Metal detecting is a great hobby that can lead to some amazing finds and connect you to the adventures of being outdoors.
But what do you do if you want to get into metal detecting but don’t have the money to buy a detector? Or maybe you’re just curious about how metal detectors work and want to try building one yourself.
In this blog post, we will give you step-by-step instructions on how to make different types of metal detectors using materials that are easy to find and affordable. So whether you’re a beginner or an experienced metal detectorist, there’s something for everyone in this guide!
Can You Make a Metal Detector at Home?
The short answer is yes, you can make a metal detector at home. However, the level of difficulty and effectiveness will vary depending on the type of detector you want to make.
In this section, we will give you an overview of the three most common types of DIY metal detectors and provide instructions on how to make them.
The three types of DIY metal detectors we will be looking at are:
- A Calculator and Radio Metal Detector (the old school method)
- A Smartphone App Metal Detector (the easy and painless method)
- The Big Daddy Metal Detector (the complete construction of an everyday detector)
So let’s get started!
How to Make a Metal Detector with A Calculator and Radio
Making a metal detector with a calculator and radio is a pretty well-known method to make your own metal detector. In fact, it’s been made even more popular by the Curious George episode where George uses this technique to find his lost toy robot at the beach.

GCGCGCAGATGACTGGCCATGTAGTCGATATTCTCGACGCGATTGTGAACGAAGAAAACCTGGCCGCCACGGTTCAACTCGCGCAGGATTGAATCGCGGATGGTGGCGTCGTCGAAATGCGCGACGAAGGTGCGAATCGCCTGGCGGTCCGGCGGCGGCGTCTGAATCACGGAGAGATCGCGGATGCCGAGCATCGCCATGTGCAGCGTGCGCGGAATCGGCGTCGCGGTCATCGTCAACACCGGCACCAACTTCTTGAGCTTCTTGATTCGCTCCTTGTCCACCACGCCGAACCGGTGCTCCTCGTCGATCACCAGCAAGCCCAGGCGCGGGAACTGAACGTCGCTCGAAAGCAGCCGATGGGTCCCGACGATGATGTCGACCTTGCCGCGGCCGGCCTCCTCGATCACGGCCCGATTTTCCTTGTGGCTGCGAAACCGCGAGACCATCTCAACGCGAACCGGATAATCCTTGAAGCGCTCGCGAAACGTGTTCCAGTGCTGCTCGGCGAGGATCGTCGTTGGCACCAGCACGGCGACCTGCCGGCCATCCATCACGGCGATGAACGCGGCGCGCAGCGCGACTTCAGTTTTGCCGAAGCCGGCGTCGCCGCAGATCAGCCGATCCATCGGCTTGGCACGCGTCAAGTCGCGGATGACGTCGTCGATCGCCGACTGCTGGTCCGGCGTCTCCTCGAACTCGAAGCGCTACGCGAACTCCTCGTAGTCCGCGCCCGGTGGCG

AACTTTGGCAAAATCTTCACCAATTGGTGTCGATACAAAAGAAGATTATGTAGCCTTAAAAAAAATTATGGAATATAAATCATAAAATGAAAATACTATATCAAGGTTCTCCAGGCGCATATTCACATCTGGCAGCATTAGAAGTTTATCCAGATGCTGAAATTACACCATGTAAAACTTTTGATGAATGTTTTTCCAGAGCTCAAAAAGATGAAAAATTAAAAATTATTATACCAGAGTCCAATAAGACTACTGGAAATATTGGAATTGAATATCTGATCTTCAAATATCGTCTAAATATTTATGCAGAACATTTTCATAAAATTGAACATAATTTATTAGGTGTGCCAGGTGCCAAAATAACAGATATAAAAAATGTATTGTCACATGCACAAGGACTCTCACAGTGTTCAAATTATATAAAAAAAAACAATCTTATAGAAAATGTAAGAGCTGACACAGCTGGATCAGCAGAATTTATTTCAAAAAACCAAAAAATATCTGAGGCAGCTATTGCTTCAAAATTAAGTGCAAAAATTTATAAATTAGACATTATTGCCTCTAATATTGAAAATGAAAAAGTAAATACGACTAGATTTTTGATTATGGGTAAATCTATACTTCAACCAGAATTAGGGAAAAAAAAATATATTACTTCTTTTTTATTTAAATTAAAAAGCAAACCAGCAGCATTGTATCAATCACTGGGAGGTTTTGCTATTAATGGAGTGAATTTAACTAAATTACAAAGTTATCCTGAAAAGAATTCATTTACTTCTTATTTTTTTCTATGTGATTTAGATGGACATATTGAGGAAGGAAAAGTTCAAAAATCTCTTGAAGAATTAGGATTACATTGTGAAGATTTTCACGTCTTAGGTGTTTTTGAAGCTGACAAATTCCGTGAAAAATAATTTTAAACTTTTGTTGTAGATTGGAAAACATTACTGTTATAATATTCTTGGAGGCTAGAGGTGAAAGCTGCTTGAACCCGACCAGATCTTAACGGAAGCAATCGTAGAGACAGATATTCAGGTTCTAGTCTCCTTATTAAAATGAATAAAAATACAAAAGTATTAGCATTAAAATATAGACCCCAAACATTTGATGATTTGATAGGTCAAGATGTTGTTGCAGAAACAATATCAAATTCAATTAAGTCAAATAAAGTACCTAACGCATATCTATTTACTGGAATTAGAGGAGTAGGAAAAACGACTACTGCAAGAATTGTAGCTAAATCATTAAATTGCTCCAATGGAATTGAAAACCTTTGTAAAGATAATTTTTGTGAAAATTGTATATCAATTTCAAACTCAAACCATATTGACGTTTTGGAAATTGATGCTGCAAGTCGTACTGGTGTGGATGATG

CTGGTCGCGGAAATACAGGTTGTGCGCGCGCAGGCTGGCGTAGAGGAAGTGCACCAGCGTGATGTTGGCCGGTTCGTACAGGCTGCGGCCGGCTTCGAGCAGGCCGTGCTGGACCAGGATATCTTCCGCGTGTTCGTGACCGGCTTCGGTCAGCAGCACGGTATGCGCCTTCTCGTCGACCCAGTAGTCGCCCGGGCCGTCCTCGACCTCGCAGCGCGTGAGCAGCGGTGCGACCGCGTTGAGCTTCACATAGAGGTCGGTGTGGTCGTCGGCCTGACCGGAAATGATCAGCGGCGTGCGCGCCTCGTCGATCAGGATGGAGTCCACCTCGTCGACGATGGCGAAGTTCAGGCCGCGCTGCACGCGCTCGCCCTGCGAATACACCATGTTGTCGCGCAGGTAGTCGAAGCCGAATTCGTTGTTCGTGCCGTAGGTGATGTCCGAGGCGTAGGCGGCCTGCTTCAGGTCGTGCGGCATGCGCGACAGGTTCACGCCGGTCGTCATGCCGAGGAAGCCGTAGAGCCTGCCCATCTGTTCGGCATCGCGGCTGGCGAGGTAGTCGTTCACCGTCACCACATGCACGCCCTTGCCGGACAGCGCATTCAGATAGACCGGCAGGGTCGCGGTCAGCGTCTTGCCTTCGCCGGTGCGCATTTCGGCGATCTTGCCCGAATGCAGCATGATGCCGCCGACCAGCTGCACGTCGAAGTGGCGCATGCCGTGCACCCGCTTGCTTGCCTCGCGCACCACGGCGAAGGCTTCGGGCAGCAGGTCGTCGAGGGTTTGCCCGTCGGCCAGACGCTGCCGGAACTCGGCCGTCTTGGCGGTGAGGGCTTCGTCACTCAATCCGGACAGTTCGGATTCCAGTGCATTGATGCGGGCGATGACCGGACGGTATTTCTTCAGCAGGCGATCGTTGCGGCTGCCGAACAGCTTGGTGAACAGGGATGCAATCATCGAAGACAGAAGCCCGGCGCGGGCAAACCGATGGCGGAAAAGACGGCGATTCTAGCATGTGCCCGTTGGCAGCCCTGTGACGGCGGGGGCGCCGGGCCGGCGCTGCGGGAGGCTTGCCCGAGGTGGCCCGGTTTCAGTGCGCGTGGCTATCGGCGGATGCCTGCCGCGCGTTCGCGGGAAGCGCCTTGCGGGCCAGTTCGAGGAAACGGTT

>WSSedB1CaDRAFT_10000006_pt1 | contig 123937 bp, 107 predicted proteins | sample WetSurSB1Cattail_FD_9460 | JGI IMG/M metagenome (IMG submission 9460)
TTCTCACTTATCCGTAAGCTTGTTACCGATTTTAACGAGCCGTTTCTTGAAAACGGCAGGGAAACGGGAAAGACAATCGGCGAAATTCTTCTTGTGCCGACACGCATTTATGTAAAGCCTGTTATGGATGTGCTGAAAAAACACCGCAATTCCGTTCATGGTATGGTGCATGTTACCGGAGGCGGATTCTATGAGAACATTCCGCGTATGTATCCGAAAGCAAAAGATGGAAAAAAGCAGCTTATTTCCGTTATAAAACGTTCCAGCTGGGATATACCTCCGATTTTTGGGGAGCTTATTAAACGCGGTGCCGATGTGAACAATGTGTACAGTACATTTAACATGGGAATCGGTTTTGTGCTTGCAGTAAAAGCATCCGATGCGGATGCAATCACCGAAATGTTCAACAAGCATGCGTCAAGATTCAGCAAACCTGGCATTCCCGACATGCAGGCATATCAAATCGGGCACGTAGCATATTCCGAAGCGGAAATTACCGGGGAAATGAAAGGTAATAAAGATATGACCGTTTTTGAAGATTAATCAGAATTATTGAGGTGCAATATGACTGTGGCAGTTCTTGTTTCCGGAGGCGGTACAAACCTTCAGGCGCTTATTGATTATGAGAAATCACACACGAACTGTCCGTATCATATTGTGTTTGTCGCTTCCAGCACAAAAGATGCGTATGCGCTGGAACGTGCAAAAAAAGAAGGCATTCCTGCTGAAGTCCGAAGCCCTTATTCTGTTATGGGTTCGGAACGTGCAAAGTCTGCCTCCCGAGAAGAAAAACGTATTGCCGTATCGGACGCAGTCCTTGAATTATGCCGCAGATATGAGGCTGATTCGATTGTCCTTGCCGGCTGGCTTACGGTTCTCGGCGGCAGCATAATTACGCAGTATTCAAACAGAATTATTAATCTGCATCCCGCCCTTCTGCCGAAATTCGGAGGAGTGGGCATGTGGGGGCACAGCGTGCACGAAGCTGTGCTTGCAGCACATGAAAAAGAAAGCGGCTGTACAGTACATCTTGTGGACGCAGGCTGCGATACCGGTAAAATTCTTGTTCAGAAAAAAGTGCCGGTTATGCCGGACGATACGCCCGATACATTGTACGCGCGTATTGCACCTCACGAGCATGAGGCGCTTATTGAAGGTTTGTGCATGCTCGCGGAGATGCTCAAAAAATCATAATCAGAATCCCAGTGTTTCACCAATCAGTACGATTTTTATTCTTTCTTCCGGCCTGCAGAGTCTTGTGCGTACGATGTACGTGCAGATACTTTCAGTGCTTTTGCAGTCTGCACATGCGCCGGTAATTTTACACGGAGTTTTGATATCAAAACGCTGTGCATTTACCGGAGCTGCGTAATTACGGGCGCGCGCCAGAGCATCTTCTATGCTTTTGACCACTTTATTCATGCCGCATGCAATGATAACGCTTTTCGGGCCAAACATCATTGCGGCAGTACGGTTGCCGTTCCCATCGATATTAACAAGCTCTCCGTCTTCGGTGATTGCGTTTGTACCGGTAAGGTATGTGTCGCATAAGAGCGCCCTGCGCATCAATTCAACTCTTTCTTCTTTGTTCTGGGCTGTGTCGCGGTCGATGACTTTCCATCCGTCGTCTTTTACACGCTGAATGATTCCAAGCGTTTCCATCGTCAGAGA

After some research, I got some mixed reviews on whether or not this actually works. Understanding that this wouldn’t be a significantly powerful metal detector, if I built one, it should be able to at least recognize metal when it is close without being buried, right?
I didn’t have exactly what I needed to test this out so I picked up the correct supplies and began to build this DIY metal detector.
What Materials Are Needed to Make a Metal Detector with A Calculator and Radio?
To make a metal detector with a calculator and radio, you only need a battery-powered calculator, a battery-powered AM radio, and some masking tape.
I actually had the AM radio and the masking tape, but my calculator was solar-powered. To stick to directions found all over the internet, I picked up a battery-powered calculator.
Next, I went about constructing the calculator and radio metal detector, which wasn’t difficult at all.
Step 1 – AM Radio
First, I turned on the radio (AM only for those dual-band users) and scrolled all the way to the right-hand side of the dial. Then turn the volume on the radio all the way up. The goal is to get that loud static sound and avoid any actual radio station.
Step 2 – Calculator
Step 2 is to turn the calculator on and bring it close to the radio. Ensure that the two devices are back to back so that their internal components are as close as possible without covering up the speaker of the radio or the face of the calculator.